Germanic Studies chair David Wellbery described Faust as a romantic-age pioneer, a modern vagabond, and a protean source of artistic inspiration at the Humanities Day keynote address Saturday. Wellbery’s lecture, “Who Is Faust?”, packed Mandel Hall.
Now in its 31st year, the mission of Humanities Day is to make scholars and their research accessible to the general public. According to Wellbery, Faust was the perfect subject for the address because the character appears in so many adaptations, and connects to every aspect of the humanities.
“Faust belongs to no one work, genre, or medium. It exists through all art forms,” he said.
Faust, who according to German legend made a deal with the devil in return for knowledge, has been portrayed in works by Beethoven, Mahler, Marlowe, and Mann, and has been described as one the greatest figures of the Romantic age.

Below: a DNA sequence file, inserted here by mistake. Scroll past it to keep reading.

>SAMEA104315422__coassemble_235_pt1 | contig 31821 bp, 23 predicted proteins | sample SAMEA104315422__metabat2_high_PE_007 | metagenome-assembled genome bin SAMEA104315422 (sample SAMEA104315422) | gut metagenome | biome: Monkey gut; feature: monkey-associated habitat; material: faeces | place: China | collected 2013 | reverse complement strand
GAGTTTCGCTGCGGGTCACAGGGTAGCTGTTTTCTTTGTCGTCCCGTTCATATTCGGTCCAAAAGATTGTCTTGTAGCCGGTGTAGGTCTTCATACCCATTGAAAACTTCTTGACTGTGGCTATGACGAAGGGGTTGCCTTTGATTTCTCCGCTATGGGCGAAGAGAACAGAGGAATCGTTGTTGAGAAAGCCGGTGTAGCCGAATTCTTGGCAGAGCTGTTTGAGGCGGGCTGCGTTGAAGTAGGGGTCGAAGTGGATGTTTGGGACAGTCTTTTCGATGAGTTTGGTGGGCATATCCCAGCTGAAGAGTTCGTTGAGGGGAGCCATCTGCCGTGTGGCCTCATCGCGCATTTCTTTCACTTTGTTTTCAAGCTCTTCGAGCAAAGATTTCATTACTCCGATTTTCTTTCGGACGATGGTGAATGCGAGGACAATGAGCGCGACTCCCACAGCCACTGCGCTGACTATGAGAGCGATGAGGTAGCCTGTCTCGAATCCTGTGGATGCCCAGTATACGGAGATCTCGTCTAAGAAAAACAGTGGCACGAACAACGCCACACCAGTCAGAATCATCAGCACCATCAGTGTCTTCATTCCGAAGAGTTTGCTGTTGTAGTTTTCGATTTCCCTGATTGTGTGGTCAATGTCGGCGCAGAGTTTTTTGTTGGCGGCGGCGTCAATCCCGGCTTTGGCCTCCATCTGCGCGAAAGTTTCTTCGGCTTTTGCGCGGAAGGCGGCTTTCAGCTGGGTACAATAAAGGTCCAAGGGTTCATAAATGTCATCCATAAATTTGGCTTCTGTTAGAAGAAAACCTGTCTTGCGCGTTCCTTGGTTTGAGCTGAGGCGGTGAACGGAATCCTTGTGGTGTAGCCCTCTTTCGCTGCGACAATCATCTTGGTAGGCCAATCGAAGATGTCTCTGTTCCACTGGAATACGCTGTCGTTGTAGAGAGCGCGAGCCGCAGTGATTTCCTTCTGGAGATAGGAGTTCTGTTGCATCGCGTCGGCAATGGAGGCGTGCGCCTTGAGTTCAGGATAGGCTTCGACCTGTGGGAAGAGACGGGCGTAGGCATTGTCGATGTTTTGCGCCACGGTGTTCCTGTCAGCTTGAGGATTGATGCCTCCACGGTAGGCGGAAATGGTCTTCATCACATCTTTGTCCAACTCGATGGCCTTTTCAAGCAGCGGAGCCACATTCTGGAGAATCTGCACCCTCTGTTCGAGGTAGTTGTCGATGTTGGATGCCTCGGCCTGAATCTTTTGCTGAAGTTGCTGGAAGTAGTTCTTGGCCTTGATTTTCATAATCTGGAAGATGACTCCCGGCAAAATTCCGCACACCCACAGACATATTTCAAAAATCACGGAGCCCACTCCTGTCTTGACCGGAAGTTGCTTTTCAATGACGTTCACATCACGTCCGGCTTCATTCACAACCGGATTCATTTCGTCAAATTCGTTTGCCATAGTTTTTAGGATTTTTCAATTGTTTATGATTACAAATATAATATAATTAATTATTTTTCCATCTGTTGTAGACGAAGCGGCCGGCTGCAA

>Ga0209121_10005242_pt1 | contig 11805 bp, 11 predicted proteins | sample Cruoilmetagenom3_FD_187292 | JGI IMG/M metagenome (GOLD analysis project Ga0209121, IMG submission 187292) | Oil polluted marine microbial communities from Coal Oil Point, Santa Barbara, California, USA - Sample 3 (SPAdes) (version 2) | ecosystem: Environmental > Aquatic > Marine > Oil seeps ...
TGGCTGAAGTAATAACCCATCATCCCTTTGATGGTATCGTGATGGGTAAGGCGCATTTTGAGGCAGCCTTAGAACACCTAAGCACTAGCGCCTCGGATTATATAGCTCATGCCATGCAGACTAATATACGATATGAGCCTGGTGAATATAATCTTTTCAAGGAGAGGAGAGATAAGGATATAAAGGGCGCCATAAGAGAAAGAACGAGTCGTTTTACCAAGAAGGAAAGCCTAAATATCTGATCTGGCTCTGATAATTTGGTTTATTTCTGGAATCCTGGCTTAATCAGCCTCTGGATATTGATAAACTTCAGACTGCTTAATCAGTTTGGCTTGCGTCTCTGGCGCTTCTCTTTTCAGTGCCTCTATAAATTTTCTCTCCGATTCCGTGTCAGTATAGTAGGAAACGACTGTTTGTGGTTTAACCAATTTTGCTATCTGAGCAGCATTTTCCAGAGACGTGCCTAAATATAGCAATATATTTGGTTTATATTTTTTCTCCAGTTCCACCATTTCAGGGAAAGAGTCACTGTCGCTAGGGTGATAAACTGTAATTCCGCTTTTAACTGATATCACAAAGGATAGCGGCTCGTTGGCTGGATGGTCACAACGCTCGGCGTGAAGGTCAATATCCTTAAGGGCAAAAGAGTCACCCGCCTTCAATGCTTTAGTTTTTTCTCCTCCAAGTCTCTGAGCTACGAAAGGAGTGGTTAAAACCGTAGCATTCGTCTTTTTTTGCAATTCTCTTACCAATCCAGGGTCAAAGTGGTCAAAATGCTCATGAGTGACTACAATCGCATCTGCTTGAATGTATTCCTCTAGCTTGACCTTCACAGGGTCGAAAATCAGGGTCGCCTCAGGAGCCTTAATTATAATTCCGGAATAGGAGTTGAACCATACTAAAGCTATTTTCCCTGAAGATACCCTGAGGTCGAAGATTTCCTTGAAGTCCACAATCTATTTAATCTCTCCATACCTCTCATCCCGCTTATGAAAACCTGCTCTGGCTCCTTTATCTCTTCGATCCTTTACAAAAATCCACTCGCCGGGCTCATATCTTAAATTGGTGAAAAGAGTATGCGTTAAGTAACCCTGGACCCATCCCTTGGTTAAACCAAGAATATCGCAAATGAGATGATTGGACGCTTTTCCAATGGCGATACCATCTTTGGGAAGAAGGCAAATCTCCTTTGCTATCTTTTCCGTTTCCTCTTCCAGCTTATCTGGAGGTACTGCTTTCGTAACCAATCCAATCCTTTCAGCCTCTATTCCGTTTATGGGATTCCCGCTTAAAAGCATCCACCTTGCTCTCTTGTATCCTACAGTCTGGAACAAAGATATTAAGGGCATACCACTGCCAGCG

Goethe, one of Germany’s most important authors, published the first part of his account, called Faust, in the early 1800s. It took Goethe 30 years to complete the tale.
According to Wellbery, the story of Faust should be seen as the modern version of the Homeric epic or the Divine Comedy.
Wellbery compared Faust to his literary counter-part, Don Juan. While Don Juan loves fighting and women, Wellbery said, Faust stands separated by one degree from experience: He loves the love of women and the idea of fighting.
For Faust, Wellbery said, “to have an experience for the sake of that experience is not an experience at all.”